Rue Baldry

Rue Baldry lives in Yorkshire, Great Britain. Her previous short stories have been published in journals such as Litro, MIR Online, Ambit, Postbox, The Nottingham Review, The Incubator, Mslexia, and The Honest Ulsterman  and shortlisted for the Reader Berlin and Odd Voice Out competitions. She has an MA in Creative Writing from Leeds, was a 2015 Jerwood/Arvon mentee and the 2017 Bridge Awards Emerging Writer. Her unpublished novels have come second in the Yeovil, been long-listed for the Caledonian, Bridport and First Page prizes and shortlisted for the Flash 500 competition.

Lot’s Daughters

In response to Genesis 19

Dearest Sister,

I have left the cave and am walking across the desert now. I will be able to walk a long way in the dark, while it is cool, too far for you to follow me when you wake with the heat and light. I’m not exactly sure of the direction, but hopefully I’ll end up back in Zoar.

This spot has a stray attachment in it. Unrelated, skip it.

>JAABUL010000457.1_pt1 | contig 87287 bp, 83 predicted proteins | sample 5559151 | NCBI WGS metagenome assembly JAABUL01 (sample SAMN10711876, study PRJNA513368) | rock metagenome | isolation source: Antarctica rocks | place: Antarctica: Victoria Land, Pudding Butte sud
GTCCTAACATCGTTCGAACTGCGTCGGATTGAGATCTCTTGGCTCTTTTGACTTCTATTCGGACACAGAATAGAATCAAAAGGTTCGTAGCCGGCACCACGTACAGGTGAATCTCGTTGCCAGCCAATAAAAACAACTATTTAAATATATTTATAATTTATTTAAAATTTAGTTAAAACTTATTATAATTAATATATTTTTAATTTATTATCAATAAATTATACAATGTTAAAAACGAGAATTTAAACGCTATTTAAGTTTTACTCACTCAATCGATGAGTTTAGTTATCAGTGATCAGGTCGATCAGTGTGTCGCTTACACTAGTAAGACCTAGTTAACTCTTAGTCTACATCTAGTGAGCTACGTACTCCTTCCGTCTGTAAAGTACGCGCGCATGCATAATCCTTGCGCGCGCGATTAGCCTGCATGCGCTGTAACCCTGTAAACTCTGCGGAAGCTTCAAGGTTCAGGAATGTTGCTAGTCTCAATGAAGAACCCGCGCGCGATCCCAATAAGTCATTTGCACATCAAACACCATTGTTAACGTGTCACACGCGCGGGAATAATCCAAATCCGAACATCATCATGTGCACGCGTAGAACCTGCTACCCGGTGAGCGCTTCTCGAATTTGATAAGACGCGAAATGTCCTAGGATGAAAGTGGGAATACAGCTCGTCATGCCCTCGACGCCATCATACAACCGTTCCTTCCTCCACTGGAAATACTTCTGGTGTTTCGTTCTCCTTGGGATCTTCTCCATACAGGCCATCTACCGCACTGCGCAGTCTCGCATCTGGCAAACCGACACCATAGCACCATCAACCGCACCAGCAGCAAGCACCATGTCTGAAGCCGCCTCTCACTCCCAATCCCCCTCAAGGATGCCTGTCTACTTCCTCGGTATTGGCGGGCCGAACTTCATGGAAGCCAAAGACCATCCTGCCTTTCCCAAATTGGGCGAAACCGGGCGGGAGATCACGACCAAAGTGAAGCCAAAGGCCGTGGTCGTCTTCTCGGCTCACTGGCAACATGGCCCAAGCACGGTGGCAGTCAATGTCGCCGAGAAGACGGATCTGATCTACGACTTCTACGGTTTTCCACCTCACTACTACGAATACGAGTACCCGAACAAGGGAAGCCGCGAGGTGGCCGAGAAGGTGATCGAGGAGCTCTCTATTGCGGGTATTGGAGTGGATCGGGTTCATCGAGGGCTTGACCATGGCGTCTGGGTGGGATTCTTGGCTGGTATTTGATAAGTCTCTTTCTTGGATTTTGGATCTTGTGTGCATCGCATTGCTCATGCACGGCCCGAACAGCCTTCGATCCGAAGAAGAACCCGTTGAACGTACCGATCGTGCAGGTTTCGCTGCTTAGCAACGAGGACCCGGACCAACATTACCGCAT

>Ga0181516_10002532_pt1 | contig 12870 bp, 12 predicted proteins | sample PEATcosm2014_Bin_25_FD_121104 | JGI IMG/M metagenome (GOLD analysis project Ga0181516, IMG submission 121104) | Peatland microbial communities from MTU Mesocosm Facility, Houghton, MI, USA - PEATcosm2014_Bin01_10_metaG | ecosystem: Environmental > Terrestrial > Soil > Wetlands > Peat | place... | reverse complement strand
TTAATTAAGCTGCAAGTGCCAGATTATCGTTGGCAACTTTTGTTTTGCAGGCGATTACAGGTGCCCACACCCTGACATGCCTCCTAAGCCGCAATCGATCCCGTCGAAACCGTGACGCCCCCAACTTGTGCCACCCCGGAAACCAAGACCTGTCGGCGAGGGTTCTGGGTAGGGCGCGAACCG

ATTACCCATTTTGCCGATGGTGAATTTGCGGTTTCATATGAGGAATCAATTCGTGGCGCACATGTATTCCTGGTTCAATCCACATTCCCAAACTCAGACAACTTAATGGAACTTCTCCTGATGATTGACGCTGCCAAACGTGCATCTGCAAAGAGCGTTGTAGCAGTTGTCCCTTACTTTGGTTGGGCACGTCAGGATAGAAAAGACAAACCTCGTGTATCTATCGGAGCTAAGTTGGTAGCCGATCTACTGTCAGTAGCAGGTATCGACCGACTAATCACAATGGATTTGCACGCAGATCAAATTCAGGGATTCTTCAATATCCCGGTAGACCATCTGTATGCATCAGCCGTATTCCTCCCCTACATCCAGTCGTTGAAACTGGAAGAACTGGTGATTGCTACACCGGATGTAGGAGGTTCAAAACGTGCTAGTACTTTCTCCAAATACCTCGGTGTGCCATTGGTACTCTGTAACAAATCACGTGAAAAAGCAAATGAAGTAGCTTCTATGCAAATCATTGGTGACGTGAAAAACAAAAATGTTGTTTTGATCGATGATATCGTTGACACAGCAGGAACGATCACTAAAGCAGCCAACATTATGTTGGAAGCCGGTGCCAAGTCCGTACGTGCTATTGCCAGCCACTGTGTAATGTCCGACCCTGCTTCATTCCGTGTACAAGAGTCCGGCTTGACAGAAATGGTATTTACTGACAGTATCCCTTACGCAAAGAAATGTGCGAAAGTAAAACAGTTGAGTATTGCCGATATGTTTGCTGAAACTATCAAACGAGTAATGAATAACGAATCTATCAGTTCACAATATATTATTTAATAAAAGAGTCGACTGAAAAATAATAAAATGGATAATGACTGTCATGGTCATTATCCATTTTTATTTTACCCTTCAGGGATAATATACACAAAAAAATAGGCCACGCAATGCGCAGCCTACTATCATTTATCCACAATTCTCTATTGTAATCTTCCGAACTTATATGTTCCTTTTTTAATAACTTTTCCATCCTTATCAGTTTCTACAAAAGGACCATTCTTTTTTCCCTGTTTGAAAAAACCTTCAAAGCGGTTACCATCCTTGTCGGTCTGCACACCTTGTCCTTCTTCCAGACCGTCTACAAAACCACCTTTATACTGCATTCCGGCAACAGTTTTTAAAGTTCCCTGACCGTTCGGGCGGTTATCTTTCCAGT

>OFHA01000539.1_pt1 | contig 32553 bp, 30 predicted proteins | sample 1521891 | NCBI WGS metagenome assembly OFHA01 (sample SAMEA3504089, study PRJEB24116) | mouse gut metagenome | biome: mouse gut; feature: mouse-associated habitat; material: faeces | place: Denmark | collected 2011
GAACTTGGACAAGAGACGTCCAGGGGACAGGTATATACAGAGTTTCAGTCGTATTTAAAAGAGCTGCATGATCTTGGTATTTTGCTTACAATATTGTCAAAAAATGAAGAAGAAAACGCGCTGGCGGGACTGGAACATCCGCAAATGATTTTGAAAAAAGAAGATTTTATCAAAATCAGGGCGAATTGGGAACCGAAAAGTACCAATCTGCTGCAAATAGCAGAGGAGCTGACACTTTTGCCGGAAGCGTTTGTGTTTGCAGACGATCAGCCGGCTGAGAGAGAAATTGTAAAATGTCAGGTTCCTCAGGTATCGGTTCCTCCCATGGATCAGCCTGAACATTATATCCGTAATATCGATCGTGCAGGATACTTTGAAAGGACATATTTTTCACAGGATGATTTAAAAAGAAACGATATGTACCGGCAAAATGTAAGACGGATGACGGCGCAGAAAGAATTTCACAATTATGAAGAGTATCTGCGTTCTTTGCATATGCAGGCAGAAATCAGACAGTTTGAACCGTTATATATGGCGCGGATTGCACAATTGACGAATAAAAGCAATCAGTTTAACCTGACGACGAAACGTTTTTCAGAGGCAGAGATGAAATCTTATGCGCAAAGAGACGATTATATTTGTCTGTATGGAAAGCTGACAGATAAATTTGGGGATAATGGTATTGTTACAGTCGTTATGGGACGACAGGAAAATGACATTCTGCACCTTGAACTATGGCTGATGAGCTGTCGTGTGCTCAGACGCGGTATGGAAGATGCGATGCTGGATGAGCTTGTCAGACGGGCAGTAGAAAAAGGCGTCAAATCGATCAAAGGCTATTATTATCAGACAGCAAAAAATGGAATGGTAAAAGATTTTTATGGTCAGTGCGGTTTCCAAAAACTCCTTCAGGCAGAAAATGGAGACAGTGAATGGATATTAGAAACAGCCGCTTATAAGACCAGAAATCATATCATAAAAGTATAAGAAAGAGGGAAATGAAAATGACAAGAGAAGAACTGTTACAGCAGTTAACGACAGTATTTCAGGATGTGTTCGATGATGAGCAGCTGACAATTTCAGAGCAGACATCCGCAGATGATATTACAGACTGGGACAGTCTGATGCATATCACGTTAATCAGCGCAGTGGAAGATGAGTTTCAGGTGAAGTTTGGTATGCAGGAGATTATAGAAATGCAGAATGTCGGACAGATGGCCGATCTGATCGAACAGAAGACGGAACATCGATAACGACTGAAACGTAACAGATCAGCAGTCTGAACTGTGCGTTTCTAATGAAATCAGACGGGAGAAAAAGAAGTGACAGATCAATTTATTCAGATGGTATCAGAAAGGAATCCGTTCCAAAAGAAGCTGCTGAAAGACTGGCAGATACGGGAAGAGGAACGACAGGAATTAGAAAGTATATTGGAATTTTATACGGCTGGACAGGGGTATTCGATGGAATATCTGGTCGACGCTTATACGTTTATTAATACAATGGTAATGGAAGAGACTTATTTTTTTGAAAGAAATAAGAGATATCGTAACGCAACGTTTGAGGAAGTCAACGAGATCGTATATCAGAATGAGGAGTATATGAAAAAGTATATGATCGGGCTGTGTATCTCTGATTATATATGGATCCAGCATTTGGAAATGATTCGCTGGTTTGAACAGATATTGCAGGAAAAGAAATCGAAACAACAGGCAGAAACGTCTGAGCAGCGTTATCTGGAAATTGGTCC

I have taken a little goat cheese, your sandals, a blanket and enough water to last me half a day. I wrapped them in my head cloth which I hid under my bedsheet before lying there, anxious, waiting for you and Father to fall asleep.

Zoar seemed like a good town to me. I don’t know why Father was so afraid of it. I think I will be safe there, and as happy as is possible now. We could have been happy there together.

You can tell him why I’ve gone if you want to, or don’t. I don’t care. I stopped caring about him shortly after I realized that he doesn’t care about us. As you know. I’m sick of telling you. I’m sick of hearing what a good man he is, what a noble bloodline we are honour-bound to continue, that what he decides must be right, so we have a duty to follow his instructions, whether we understand them or not. I wish you were with me because I miss you and also because I wish you were not with him.